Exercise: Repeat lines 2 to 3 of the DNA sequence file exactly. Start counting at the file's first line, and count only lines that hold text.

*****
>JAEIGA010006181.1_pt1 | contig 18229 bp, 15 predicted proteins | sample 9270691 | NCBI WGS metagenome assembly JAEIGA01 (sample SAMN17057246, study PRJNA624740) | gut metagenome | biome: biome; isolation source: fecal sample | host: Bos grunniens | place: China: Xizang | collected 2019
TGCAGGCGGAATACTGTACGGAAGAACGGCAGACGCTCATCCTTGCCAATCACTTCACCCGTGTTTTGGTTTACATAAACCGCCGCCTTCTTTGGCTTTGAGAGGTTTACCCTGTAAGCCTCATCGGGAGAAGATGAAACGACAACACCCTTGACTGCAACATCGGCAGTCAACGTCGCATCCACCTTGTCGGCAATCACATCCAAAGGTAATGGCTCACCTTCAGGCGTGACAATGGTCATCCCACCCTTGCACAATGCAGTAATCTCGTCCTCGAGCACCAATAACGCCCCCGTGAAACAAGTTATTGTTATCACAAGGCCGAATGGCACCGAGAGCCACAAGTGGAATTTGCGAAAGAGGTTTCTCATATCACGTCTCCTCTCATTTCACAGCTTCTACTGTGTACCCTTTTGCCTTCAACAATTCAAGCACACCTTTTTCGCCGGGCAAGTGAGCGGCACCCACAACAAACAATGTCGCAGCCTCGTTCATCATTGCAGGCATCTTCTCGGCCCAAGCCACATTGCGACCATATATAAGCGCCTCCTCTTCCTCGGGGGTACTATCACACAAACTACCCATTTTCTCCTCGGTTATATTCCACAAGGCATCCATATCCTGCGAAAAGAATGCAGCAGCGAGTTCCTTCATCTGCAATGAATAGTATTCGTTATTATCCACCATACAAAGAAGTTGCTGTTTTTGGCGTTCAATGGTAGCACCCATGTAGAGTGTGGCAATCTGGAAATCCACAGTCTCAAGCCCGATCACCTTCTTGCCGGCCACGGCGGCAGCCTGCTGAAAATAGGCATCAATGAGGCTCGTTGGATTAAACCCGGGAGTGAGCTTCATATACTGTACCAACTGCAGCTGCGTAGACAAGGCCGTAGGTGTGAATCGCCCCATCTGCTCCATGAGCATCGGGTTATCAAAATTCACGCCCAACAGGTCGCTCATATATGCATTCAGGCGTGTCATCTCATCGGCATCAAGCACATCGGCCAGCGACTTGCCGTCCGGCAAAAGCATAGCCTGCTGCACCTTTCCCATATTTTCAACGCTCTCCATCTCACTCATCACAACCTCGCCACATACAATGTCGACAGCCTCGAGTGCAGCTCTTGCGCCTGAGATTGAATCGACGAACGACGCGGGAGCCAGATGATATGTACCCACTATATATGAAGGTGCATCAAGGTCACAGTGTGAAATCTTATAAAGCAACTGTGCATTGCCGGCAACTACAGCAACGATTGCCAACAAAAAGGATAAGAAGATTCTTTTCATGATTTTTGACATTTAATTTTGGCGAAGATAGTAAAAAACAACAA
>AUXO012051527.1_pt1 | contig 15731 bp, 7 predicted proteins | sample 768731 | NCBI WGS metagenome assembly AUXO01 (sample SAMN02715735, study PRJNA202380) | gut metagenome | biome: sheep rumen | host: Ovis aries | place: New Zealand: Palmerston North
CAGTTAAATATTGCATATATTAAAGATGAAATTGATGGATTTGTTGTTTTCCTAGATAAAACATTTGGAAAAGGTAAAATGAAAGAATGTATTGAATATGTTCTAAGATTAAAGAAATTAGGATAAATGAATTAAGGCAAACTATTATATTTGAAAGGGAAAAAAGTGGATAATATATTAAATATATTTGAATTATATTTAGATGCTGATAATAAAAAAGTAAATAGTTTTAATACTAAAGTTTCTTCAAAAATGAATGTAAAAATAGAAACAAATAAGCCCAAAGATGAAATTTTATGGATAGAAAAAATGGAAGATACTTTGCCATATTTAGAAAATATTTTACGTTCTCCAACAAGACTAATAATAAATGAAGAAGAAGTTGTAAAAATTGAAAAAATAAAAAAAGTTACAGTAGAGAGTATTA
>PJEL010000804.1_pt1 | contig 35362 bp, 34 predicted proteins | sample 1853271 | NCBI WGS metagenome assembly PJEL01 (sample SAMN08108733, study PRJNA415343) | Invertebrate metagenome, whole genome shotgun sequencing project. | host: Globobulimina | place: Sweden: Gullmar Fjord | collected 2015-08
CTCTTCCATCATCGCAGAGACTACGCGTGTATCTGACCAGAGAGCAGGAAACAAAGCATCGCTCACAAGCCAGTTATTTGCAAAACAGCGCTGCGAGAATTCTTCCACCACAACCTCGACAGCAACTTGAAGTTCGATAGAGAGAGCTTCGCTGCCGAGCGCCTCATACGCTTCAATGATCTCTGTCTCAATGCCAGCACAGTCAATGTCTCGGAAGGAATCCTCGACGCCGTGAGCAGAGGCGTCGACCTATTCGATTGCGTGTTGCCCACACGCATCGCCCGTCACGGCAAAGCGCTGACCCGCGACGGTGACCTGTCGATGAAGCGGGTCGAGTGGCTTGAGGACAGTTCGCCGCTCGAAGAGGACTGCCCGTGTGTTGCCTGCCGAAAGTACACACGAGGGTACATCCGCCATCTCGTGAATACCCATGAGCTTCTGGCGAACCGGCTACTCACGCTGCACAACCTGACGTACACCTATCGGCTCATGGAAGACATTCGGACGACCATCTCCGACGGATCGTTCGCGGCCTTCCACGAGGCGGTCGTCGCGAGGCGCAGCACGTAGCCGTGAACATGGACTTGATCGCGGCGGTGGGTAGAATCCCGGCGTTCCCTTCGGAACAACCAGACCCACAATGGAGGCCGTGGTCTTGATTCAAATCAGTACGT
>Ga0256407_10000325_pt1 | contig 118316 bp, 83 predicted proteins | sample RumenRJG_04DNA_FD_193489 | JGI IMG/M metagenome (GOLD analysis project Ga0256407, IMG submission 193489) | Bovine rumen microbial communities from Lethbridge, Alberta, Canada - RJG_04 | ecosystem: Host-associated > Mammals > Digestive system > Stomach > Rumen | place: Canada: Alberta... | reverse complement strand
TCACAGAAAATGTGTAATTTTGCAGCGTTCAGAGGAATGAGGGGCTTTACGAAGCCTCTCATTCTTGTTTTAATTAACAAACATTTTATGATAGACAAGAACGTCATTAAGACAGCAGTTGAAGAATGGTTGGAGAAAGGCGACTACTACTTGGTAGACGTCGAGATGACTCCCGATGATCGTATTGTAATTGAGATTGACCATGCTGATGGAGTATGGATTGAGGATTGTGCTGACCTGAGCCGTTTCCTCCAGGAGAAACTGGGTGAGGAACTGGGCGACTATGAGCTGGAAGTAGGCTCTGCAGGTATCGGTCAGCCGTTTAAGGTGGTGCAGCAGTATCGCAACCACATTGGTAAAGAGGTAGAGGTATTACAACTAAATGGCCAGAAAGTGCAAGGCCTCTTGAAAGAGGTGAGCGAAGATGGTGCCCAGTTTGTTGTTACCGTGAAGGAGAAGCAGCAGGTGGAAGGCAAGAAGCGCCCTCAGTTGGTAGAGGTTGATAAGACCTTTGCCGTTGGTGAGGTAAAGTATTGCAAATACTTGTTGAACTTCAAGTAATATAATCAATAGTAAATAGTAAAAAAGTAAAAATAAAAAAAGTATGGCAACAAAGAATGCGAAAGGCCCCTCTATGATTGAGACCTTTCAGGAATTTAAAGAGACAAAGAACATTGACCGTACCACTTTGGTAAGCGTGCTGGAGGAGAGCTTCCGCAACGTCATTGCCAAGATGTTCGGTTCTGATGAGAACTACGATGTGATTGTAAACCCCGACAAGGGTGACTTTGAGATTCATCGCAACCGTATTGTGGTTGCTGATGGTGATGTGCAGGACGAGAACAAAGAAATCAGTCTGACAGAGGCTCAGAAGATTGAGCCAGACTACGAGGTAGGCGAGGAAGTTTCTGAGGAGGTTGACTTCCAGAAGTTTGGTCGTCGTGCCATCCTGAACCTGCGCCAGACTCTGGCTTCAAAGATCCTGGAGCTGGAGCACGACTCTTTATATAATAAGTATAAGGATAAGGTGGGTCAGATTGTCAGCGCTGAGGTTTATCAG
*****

TGCAGGCGGAATACTGTACGGAAGAACGGCAGACGCTCATCCTTGCCAATCACTTCACCCGTGTTTTGGTTTACATAAACCGCCGCCTTCTTTGGCTTTGAGAGGTTTACCCTGTAAGCCTCATCGGGAGAAGATGAAACGACAACACCCTTGACTGCAACATCGGCAGTCAACGTCGCATCCACCTTGTCGGCAATCACATCCAAAGGTAATGGCTCACCTTCAGGCGTGACAATGGTCATCCCACCCTTGCACAATGCAGTAATCTCGTCCTCGAGCACCAATAACGCCCCCGTGAAACAAGTTATTGTTATCACAAGGCCGAATGGCACCGAGAGCCACAAGTGGAATTTGCGAAAGAGGTTTCTCATATCACGTCTCCTCTCATTTCACAGCTTCTACTGTGTACCCTTTTGCCTTCAACAATTCAAGCACACCTTTTTCGCCGGGCAAGTGAGCGGCACCCACAACAAACAATGTCGCAGCCTCGTTCATCATTGCAGGCATCTTCTCGGCCCAAGCCACATTGCGACCATATATAAGCGCCTCCTCTTCCTCGGGGGTACTATCACACAAACTACCCATTTTCTCCTCGGTTATATTCCACAAGGCATCCATATCCTGCGAAAAGAATGCAGCAGCGAGTTCCTTCATCTGCAATGAATAGTATTCGTTATTATCCACCATACAAAGAAGTTGCTGTTTTTGGCGTTCAATGGTAGCACCCATGTAGAGTGTGGCAATCTGGAAATCCACAGTCTCAAGCCCGATCACCTTCTTGCCGGCCACGGCGGCAGCCTGCTGAAAATAGGCATCAATGAGGCTCGTTGGATTAAACCCGGGAGTGAGCTTCATATACTGTACCAACTGCAGCTGCGTAGACAAGGCCGTAGGTGTGAATCGCCCCATCTGCTCCATGAGCATCGGGTTATCAAAATTCACGCCCAACAGGTCGCTCATATATGCATTCAGGCGTGTCATCTCATCGGCATCAAGCACATCGGCCAGCGACTTGCCGTCCGGCAAAAGCATAGCCTGCTGCACCTTTCCCATATTTTCAACGCTCTCCATCTCACTCATCACAACCTCGCCACATACAATGTCGACAGCCTCGAGTGCAGCTCTTGCGCCTGAGATTGAATCGACGAACGACGCGGGAGCCAGATGATATGTACCCACTATATATGAAGGTGCATCAAGGTCACAGTGTGAAATCTTATAAAGCAACTGTGCATTGCCGGCAACTACAGCAACGATTGCCAACAAAAAGGATAAGAAGATTCTTTTCATGATTTTTGACATTTAATTTTGGCGAAGATAGTAAAAAACAACAA
>AUXO012051527.1_pt1 | contig 15731 bp, 7 predicted proteins | sample 768731 | NCBI WGS metagenome assembly AUXO01 (sample SAMN02715735, study PRJNA202380) | gut metagenome | biome: sheep rumen | host: Ovis aries | place: New Zealand: Palmerston North